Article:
Investor appetite for Bitcoin may be growing, but Canada’s big banks aren’t likely to join the fray, says DBRS Ltd.
Amid a surge in the price of Bitcoin, retail investors and companies alike are increasingly adding crypto assets to their investment portfolios.
“Much of this interest comes from a building case that with the low interest rate environment, many companies will find some value from holding Bitcoin and other cryptocurrencies as part of their cash holdings,” a report from DBRS said.
For instance, Tesla Inc. disclosed that it acquired US$1.5 billion in Bitcoin as a cash diversification measure.
Yet, Canadian companies generally, and the big banks in particular, haven’t been as quick to jump on the bandwagon, DBRS noted.
Even faced with a low interest rate environment that is pushing investors to seek returns in unconventional places, DBRS said it doesn’t expect the six large Canadian banks “to accumulate significant levels of cryptocurrencies.”
“This lack of enthusiasm can be attributed to the accounting treatment of cryptocurrency holdings, price volatility, as well as fundamental questions about the risks associated with privacy, illicit activity, and the legal and regulatory safeguards surrounding cryptocurrencies,” the rating agency said.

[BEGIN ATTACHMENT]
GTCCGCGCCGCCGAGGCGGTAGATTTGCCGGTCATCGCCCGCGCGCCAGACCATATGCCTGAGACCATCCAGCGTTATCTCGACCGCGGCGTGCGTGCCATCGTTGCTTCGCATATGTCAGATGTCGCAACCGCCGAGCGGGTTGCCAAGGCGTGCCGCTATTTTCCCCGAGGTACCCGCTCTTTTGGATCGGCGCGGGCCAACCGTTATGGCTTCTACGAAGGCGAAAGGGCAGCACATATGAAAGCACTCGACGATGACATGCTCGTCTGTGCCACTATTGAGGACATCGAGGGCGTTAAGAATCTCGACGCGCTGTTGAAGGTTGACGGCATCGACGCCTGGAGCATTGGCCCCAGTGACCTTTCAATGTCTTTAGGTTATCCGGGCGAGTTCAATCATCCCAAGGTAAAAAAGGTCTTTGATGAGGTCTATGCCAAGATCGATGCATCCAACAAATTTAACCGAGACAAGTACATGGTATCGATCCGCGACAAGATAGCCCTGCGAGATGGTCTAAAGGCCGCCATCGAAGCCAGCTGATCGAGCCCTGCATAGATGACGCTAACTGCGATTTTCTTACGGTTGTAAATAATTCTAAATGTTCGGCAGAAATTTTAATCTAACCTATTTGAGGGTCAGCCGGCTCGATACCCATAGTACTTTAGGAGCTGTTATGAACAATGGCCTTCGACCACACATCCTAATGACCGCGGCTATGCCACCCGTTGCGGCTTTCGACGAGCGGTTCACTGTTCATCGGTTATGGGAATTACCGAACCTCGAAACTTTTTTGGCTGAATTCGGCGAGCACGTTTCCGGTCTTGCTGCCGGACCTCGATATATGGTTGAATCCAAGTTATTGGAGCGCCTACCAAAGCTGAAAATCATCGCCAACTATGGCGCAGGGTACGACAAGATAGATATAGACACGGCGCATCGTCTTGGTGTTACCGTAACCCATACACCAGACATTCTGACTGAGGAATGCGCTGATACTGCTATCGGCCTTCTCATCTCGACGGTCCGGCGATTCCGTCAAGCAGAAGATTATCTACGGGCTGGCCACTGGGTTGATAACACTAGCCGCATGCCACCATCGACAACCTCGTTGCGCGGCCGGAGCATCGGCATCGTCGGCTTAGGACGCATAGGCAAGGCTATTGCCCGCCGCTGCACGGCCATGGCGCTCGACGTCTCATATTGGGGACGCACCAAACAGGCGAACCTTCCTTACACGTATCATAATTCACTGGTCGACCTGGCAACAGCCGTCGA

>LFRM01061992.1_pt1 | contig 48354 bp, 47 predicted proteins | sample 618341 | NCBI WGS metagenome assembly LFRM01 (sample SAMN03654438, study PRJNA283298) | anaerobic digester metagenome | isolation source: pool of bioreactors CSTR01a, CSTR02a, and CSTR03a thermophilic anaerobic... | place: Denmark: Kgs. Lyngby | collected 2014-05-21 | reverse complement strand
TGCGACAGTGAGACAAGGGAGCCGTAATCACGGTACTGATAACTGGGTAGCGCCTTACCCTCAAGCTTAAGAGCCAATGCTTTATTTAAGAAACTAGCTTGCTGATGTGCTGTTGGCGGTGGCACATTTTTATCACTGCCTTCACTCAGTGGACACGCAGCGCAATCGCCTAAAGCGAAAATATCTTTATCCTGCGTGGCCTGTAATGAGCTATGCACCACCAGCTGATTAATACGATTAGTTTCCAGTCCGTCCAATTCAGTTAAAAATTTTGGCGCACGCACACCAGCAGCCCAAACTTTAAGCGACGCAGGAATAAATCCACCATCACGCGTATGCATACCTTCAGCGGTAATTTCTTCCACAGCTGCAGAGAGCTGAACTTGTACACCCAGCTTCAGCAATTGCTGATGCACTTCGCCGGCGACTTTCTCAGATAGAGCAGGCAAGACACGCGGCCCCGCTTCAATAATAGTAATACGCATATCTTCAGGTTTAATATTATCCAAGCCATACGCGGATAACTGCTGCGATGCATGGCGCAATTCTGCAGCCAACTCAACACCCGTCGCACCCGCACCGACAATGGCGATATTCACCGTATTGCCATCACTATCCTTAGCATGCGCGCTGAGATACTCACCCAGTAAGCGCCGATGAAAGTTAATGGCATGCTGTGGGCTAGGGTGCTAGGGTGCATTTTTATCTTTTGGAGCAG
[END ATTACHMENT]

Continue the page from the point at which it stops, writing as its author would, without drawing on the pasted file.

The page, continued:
Given the array of risks and the lack of regulation in the crypto space, for the big banks, the risks of holding Bitcoin continue to outweigh the benefits, the report said.
Alongside the risks, international accounting rules do not treat cryptocurrency holdings as cash, DBRS noted.
As a result, it said that the banks may “hold a relatively small amount of Bitcoin or other cryptocurrencies to help facilitate and support trading by clients of their wholesale banking businesses,” but that these activities would be limited.
“Under these circumstances, any cryptocurrency holdings would be reflected as trading securities on their balance sheet,” it said.
Additionally, it suggested that the banks may embrace crypto in their investment offerings for clients.
In the past couple of weeks, several independent asset managers have introduced Bitcoin-focused ETFs, following the earlier introduction of mutual funds that hold crypto.
“To meet growing investor demand, the six large Canadian banks may potentially add cryptocurrencies as investments in funds managed by their global asset management businesses,” said Robert Colangelo, senior vice-president, global financial institutions group at DBRS, in a statement.
Apart from their investment offerings, the report said the banks will likely find the underlying blockchain technology to be useful in other parts of their businesses.
“[Blockchain] has the potential to improve efficiency in executing lengthy and complex processes while also increasing the level of security and transparency,” the report said, noting that, “extensive adoption of the technology will likely occur over the longer term.”
The prospect of future regulation in the cryptoasset space will also continue to be a consideration for the banks, the report said.
“With the regulatory environment evolving at a slower pace than digital asset adoption, we expect all banks will need to understand their exposure to cryptocurrencies and mitigate any of the associated risks,” it said.